By Peter Kien-hong Yu

The 1992 Consensus: Where do China and Taiwan Go From Here?

Dec. 20, 2016  |     |  0 comments

The 1992 consensus is a term in Chinese political language which has its roots in the One China principle. It refers to the outcome of a closed-door meeting in November 1992 between the representatives of Taiwan and their counterpart from the Chinese mainland.

This term was unofficially used in the political arena before April 2000 to describe and explain the complex and complicated relationship between the two sides of the Taiwan Strait. The term surfaced in writing in April 2000 for the very first time by Su Chi, an important figure in the then ruling party of Taiwan, Kuomintang (KMT).

Su had to use such a term because in May 2000, Chen Shui-bian became the new president of Taiwan. Chen’s party, the Democratic Progressive Party (DPP), is in favor of separating Taiwan from mainland China.

Beijing adheres to Deng Xiaoping’s formulation of “One Country, Two Systems,” which applies to the Hong Kong and Macao special administrative regions, or “One Country, Three Systems,” which might be applied to Taiwan. Hence it was very reluctant, before April 2000, to accept the term because it perceived that the pro-reunification KMT would be able to hold on to its ruling power status for a long period of time. The Chinese mainland was also constrained by the fact that it wanted to pursue a peaceful and harmonious reunification of both sides of the Taiwan Strait.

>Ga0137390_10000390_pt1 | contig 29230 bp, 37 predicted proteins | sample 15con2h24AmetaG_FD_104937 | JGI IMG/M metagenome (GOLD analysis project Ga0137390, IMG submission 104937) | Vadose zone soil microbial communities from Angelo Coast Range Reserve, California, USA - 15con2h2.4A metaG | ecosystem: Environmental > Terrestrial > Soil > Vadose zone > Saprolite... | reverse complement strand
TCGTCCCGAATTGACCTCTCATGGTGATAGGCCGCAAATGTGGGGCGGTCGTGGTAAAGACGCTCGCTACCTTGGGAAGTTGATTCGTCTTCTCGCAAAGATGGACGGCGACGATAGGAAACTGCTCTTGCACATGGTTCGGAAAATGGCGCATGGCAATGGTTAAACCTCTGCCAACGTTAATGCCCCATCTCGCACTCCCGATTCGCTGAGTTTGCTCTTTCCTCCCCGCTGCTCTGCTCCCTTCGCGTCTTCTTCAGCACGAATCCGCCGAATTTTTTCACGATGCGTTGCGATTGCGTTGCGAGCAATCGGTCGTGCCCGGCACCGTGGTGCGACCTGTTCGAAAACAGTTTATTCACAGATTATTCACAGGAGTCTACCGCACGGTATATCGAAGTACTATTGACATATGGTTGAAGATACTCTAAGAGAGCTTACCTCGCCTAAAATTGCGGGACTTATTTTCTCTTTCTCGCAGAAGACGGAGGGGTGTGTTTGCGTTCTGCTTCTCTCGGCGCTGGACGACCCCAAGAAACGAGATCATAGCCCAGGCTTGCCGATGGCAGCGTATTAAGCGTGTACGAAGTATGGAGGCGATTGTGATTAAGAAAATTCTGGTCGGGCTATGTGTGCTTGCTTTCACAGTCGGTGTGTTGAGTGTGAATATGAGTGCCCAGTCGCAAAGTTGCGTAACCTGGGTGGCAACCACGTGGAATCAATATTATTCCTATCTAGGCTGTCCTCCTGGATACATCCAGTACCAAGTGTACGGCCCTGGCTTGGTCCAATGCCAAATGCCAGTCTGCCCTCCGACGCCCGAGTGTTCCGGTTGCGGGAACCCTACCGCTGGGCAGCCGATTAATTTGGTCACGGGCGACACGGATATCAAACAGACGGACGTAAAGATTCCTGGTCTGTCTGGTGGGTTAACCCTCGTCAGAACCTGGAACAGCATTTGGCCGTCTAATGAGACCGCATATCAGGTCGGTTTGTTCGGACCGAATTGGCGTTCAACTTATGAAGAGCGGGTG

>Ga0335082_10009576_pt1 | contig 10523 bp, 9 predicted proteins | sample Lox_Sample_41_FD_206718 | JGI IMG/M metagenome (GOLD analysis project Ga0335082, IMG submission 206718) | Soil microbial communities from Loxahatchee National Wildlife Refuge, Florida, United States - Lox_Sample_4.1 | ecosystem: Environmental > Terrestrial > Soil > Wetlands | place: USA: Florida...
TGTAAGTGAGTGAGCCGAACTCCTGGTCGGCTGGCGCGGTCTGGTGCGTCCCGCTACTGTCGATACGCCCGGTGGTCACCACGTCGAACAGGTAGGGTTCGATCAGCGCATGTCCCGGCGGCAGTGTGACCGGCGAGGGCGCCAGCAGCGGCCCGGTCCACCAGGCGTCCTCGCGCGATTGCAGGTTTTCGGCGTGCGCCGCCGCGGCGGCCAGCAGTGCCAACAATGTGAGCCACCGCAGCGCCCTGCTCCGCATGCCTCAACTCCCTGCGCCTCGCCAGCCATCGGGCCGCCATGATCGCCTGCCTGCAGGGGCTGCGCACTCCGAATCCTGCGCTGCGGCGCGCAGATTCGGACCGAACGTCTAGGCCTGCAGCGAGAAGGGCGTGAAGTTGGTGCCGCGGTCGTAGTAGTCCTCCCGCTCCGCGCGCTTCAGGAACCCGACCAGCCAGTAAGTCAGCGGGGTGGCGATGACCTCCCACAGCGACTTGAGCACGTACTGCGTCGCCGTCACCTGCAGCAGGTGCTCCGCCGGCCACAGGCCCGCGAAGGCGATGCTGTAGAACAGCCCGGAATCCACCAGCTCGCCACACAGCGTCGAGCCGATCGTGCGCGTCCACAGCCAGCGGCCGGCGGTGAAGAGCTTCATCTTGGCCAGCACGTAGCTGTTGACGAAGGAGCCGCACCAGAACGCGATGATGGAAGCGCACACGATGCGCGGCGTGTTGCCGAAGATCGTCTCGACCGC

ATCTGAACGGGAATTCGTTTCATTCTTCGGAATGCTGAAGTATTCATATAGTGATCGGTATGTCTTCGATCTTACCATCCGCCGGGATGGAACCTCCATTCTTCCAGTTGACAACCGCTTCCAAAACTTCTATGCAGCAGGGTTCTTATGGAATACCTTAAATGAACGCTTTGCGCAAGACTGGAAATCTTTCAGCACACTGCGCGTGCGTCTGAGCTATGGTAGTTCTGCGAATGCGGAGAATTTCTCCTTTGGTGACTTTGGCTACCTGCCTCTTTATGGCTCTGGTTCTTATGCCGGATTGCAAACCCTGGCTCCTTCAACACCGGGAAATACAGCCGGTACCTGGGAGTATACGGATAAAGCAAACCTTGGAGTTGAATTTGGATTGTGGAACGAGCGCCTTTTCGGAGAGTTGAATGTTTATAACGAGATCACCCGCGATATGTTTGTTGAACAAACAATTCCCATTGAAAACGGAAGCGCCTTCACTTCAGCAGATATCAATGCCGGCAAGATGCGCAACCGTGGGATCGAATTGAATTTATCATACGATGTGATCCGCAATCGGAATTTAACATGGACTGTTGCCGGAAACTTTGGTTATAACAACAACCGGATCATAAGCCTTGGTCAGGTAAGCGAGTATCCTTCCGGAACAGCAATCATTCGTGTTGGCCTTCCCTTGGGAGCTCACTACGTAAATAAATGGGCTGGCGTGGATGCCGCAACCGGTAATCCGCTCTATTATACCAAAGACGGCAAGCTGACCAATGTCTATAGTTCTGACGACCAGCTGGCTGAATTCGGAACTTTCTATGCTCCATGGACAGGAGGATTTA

Hence, the 1992 consensus was just a temporary arrangement between Taipei and Beijing under the One China principle. Needless to say, Beijing preferred to implement the “One Country, Two or Three Systems.” However, it also realized that many, if not most, people in Taiwan did not favor or even resisted Deng’s formulation.

After becoming president, Chen in June 2000 briefly accepted the term when he received William P. Fuller, who headed the Washington, D.C.-based Asia Foundation. Soon after, he changed his mind at the advice of pro-Taiwan independence activists.

In May 2016, Tsai Ing-wen, who was also DPP chairperson, became the new president of Taiwan. She has since refused to fully accept the term. In her inaugural speech, she only mentioned “the November 1992 meeting.”

Beijing leaders, such as Xi Jinping, were not comfortable with the January 2016 presidential election in Taiwan and they threatened to punish the Tsai administration. For example, news about the Vatican’s possible switch of diplomatic relations from Taipei to Beijing was often reported, further making Taiwan a state within a state. After May 2016, most observers agreed that Beijing would wholly stick to the 1992 consensus in handling Taiwan.

The 1992 consensus refers to the outcome of a closed-door meeting in November 1992 between the representatives of Taiwan and their counterpart from the Chinese mainland.

However, on November 30, at an academic meeting held in Guangxi, China, Zhou Zhihuai, director of the Institute of Taiwan Studies at the Chinese Academy of Social Sciences, said that Beijing was not against establishing a new consensus to replace the “1992 consensus” while at the same time reflecting or embodying the One China principle. Although what Zhou said may not fully reflect the official policy of the Beijing government, he must had been authorized or endorsed by certain important high-level officials.